Jobs on the horizon

Ongoing COVID-19 developments, emerging therapies and steep investments have positioned life sciences, biotech and pharma for unparalleled employment expansion – more jobs and more top talent! Indeed, the Science Industry Partnership’s recent report predicts the UK life sciences sector could generate approximately 133,000 job opportunities over the next ten years.

That’s an estimated 60% growth rate across biopharma, medtech, R&D and manufacturing. According to an industry survey, a staggering 98 percent of UK companies in life sciences say they plan to increase headcount in the next five years.

Demand goes digital

This momentum, of course, creates a huge demand for talent – particularly highly skilled, tech-savvy people – across all positions, from entry level tech workers to experienced CEOs and board members.

Advanced skills in digital health, AI, data analytics, logistics, engineering and R&D will all be in major growth mode over the next decade. Sustained innovation and competitiveness will also require strong leadership, communication and entrepreneurship abilities, as well as global perspectives. The challenge the sector faces is how to attract, train and retain talent to meet this demand.

Dynamic and diverse mix

The continued success of the UK life science industry depends on the skills, expertise and dynamics of its workforce. Bringing highly talented people from different areas, cultures, disciplines and outlooks has become both essential and smart for these companies.

There has never been a more important time for companies to embrace diversity, equity and inclusion (DEI) in their workplaces. Greater workplace diversity broadens the pool of available talent and enables companies to foster collaboration and encourage fresh, original thinking. This industry is, by definition, forward-thinking and focused on human advancement. This should be reflected in the way it attracts and empowers employees, and how it broadens searches with global networks and inclusive criteria.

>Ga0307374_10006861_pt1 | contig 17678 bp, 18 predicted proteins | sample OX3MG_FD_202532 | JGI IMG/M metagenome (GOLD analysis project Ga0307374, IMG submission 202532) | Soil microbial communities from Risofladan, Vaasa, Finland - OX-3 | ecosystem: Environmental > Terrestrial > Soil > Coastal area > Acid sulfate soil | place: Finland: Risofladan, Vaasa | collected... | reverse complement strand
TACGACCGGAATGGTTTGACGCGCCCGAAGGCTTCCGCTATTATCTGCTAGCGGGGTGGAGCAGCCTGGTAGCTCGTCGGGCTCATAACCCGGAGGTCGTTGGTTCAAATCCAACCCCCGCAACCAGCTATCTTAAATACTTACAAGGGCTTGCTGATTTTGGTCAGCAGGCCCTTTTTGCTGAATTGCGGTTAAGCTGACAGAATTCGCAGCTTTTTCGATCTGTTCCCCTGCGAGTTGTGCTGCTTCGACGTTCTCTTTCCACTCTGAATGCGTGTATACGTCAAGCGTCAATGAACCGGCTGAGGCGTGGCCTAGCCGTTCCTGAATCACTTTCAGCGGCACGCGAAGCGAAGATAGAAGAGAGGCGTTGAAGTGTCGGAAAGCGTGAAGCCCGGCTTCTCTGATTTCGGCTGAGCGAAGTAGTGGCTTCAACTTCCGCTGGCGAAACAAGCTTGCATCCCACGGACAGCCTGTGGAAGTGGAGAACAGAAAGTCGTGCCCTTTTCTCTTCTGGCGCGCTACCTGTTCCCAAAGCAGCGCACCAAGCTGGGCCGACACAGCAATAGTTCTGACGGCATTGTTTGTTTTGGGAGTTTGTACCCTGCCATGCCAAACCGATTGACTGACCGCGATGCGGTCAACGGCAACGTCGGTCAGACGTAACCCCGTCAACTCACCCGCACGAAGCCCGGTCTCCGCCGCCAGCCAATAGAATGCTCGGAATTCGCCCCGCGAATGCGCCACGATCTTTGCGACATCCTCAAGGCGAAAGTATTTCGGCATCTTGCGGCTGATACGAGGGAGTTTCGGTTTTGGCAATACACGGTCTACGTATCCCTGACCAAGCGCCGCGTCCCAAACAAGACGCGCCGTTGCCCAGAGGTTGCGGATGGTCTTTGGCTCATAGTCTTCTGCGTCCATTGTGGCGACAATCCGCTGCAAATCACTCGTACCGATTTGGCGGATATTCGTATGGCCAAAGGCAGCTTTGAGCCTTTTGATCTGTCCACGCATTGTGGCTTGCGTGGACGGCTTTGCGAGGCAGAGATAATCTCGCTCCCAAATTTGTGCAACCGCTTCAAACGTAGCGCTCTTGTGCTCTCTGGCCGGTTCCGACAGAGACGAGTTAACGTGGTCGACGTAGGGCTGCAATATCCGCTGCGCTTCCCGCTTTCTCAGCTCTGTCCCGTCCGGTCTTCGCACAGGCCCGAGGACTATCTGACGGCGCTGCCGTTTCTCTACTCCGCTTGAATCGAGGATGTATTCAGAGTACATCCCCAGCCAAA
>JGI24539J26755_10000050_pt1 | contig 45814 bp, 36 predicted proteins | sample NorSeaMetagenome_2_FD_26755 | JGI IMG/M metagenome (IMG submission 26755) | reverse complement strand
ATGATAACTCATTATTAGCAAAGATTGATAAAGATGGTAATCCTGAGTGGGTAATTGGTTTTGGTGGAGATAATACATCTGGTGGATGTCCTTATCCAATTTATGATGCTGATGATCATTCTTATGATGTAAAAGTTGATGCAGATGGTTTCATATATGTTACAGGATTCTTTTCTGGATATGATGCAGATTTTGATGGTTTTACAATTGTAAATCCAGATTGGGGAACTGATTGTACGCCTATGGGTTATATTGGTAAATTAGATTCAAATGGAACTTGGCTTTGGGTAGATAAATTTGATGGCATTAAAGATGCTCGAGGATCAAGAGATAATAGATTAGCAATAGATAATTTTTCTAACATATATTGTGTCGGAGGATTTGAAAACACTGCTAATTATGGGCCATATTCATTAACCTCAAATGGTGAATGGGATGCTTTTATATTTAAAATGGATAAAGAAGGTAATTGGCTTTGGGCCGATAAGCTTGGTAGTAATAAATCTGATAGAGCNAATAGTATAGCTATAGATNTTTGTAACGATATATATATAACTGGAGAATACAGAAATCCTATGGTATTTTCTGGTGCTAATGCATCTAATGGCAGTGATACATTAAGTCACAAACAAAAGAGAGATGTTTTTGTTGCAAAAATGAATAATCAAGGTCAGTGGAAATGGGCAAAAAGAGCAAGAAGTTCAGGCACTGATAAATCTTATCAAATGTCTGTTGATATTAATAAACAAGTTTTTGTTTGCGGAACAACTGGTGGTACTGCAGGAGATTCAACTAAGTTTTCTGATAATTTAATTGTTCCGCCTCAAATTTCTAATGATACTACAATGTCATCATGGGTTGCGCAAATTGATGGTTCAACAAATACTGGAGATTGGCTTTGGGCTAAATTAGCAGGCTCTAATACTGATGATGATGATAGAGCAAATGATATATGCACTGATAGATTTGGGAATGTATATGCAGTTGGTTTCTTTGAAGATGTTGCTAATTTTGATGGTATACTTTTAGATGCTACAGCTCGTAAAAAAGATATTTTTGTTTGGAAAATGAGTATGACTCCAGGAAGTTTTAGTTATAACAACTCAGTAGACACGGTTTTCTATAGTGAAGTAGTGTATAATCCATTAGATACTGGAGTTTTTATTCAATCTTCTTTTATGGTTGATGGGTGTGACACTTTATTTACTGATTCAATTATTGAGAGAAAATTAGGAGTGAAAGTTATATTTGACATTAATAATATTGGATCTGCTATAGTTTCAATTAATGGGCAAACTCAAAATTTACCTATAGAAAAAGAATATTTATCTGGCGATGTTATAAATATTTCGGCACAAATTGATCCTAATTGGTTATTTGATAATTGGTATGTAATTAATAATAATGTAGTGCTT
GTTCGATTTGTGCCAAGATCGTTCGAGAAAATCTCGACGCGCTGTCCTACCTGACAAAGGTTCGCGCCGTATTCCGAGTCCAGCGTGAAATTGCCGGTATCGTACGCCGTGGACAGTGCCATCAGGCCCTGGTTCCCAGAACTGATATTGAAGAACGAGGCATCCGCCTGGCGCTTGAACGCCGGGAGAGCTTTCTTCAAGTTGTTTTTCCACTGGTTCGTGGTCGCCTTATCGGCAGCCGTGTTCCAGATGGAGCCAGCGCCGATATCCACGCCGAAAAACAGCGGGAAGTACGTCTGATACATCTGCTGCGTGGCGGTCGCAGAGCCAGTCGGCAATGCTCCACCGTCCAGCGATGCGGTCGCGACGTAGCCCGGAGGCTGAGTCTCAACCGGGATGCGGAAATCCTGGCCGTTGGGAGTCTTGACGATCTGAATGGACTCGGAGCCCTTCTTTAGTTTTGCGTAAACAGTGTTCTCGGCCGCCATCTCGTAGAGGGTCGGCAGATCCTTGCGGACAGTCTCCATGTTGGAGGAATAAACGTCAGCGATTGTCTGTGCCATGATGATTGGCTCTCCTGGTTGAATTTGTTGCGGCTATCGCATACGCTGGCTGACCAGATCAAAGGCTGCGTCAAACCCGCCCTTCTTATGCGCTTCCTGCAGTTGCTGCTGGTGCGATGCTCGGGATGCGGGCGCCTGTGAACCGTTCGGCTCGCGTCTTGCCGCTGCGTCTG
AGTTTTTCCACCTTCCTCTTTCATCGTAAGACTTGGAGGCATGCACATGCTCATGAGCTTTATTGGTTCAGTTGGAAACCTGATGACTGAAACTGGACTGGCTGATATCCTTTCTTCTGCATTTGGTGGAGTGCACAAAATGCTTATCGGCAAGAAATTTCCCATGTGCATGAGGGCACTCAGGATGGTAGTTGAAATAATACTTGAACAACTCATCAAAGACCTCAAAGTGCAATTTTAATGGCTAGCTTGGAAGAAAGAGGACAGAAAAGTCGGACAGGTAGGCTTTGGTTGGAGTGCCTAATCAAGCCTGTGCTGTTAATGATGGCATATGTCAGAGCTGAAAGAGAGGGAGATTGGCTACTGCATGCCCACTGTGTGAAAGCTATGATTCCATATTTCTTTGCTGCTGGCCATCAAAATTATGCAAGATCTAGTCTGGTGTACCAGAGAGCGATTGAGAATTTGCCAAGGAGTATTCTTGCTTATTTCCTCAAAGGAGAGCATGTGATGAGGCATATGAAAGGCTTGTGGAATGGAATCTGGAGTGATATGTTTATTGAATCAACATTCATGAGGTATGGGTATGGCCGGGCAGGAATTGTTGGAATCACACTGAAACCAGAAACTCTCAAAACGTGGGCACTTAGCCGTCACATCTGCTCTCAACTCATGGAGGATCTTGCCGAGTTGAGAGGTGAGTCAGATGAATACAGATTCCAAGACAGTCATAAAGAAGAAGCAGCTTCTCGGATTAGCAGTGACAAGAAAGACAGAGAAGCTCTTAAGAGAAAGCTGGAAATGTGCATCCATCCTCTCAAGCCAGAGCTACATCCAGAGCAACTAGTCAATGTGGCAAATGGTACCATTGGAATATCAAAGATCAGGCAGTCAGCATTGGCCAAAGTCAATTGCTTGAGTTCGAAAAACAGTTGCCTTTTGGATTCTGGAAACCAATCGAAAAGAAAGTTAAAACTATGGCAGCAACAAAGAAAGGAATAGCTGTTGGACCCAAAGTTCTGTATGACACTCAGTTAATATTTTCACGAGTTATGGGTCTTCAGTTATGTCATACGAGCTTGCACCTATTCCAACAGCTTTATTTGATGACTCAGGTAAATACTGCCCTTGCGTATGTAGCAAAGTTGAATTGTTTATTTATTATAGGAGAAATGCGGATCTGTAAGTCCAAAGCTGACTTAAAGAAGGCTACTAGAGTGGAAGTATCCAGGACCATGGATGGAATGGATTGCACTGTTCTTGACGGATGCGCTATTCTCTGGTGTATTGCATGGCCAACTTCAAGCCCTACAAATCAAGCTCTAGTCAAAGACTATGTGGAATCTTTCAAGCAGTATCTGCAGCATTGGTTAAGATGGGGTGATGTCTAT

Finding flexibility and balance

Stemming from both the pandemic and new technologies, the way we work has radically changed. Remote and hybrid workplaces have become the norm, creating new expectations around flexible working conditions and work-life balance.

Life sciences companies that embrace and offer more people-focused and versatile cultures are going to be most successful in attracting, engaging and retaining the best people. Candidates – especially across younger generations – are looking for social purpose and a place to feel comfortable when sharing ideas.

Leading the way

According to Science Industry Partnership’s Life Sciences: Equality, Diversity & Inclusion Report, there’s been progress developing an increasingly diverse workforce. The proportion of women working within the industry has risen from 40 to 44% over the past five years.

Data shows diversity in terms of minority ethnic group representation also increased over the same time period. But more work is needed! Life sciences employers need to make DEI a strategic priority, ensuring all operations are seen through an inclusion lens. Embracing and promoting diversity needs to go beyond employees to also touch suppliers, customers and communities as well.

It’s crucial that the sector embeds DEI in its core values and throughout its organisations, advancing an innovative spirit which includes the best people from all communities, experiences and backgrounds.

Fuelled by the brightest minds, today’s fast-growing and resilient life sciences sector will continue its momentum, shaping a truly inspiring future.

Renu Vijh is a Partner at Stevenson Search Partners. Go to stevensonsearch.com